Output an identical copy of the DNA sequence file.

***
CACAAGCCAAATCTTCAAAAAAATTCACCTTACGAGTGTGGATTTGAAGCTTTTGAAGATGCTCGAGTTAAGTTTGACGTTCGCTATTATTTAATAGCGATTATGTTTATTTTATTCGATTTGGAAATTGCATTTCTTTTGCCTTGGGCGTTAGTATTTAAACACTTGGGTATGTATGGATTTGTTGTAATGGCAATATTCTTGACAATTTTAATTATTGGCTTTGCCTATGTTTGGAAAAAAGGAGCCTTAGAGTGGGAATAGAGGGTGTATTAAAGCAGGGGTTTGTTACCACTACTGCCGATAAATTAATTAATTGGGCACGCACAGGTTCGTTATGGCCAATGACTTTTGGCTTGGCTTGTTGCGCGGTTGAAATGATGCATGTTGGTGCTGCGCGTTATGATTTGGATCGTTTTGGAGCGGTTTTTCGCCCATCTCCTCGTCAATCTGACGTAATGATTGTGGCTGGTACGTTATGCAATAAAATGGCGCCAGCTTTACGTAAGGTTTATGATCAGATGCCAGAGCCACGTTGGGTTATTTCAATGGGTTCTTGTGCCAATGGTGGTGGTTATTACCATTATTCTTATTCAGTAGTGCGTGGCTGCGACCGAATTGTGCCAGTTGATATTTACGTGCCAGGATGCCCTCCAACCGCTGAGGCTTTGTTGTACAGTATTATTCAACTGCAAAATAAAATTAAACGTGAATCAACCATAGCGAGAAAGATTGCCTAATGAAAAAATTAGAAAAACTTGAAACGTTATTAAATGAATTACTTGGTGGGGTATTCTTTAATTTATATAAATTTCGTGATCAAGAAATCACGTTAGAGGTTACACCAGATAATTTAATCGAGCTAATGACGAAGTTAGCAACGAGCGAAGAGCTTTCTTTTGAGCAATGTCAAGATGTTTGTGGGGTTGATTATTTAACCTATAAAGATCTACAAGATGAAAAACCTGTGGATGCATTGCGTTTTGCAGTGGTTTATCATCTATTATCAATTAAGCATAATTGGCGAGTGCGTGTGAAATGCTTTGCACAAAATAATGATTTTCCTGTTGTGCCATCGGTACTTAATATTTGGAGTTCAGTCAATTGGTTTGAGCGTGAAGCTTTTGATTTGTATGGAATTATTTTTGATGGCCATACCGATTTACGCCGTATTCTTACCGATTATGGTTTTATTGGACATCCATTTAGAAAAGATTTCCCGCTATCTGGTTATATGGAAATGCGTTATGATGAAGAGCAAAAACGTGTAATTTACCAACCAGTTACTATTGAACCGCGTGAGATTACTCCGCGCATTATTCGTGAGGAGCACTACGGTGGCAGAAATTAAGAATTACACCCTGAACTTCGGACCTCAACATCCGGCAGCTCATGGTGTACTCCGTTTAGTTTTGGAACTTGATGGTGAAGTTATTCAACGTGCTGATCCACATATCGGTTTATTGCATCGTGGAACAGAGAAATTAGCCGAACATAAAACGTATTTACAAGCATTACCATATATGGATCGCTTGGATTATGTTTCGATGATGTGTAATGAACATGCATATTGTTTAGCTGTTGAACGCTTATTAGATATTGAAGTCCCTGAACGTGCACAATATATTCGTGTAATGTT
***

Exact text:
CACAAGCCAAATCTTCAAAAAAATTCACCTTACGAGTGTGGATTTGAAGCTTTTGAAGATGCTCGAGTTAAGTTTGACGTTCGCTATTATTTAATAGCGATTATGTTTATTTTATTCGATTTGGAAATTGCATTTCTTTTGCCTTGGGCGTTAGTATTTAAACACTTGGGTATGTATGGATTTGTTGTAATGGCAATATTCTTGACAATTTTAATTATTGGCTTTGCCTATGTTTGGAAAAAAGGAGCCTTAGAGTGGGAATAGAGGGTGTATTAAAGCAGGGGTTTGTTACCACTACTGCCGATAAATTAATTAATTGGGCACGCACAGGTTCGTTATGGCCAATGACTTTTGGCTTGGCTTGTTGCGCGGTTGAAATGATGCATGTTGGTGCTGCGCGTTATGATTTGGATCGTTTTGGAGCGGTTTTTCGCCCATCTCCTCGTCAATCTGACGTAATGATTGTGGCTGGTACGTTATGCAATAAAATGGCGCCAGCTTTACGTAAGGTTTATGATCAGATGCCAGAGCCACGTTGGGTTATTTCAATGGGTTCTTGTGCCAATGGTGGTGGTTATTACCATTATTCTTATTCAGTAGTGCGTGGCTGCGACCGAATTGTGCCAGTTGATATTTACGTGCCAGGATGCCCTCCAACCGCTGAGGCTTTGTTGTACAGTATTATTCAACTGCAAAATAAAATTAAACGTGAATCAACCATAGCGAGAAAGATTGCCTAATGAAAAAATTAGAAAAACTTGAAACGTTATTAAATGAATTACTTGGTGGGGTATTCTTTAATTTATATAAATTTCGTGATCAAGAAATCACGTTAGAGGTTACACCAGATAATTTAATCGAGCTAATGACGAAGTTAGCAACGAGCGAAGAGCTTTCTTTTGAGCAATGTCAAGATGTTTGTGGGGTTGATTATTTAACCTATAAAGATCTACAAGATGAAAAACCTGTGGATGCATTGCGTTTTGCAGTGGTTTATCATCTATTATCAATTAAGCATAATTGGCGAGTGCGTGTGAAATGCTTTGCACAAAATAATGATTTTCCTGTTGTGCCATCGGTACTTAATATTTGGAGTTCAGTCAATTGGTTTGAGCGTGAAGCTTTTGATTTGTATGGAATTATTTTTGATGGCCATACCGATTTACGCCGTATTCTTACCGATTATGGTTTTATTGGACATCCATTTAGAAAAGATTTCCCGCTATCTGGTTATATGGAAATGCGTTATGATGAAGAGCAAAAACGTGTAATTTACCAACCAGTTACTATTGAACCGCGTGAGATTACTCCGCGCATTATTCGTGAGGAGCACTACGGTGGCAGAAATTAAGAATTACACCCTGAACTTCGGACCTCAACATCCGGCAGCTCATGGTGTACTCCGTTTAGTTTTGGAACTTGATGGTGAAGTTATTCAACGTGCTGATCCACATATCGGTTTATTGCATCGTGGAACAGAGAAATTAGCCGAACATAAAACGTATTTACAAGCATTACCATATATGGATCGCTTGGATTATGTTTCGATGATGTGTAATGAACATGCATATTGTTTAGCTGTTGAACGCTTATTAGATATTGAAGTCCCTGAACGTGCACAATATATTCGTGTAATGTT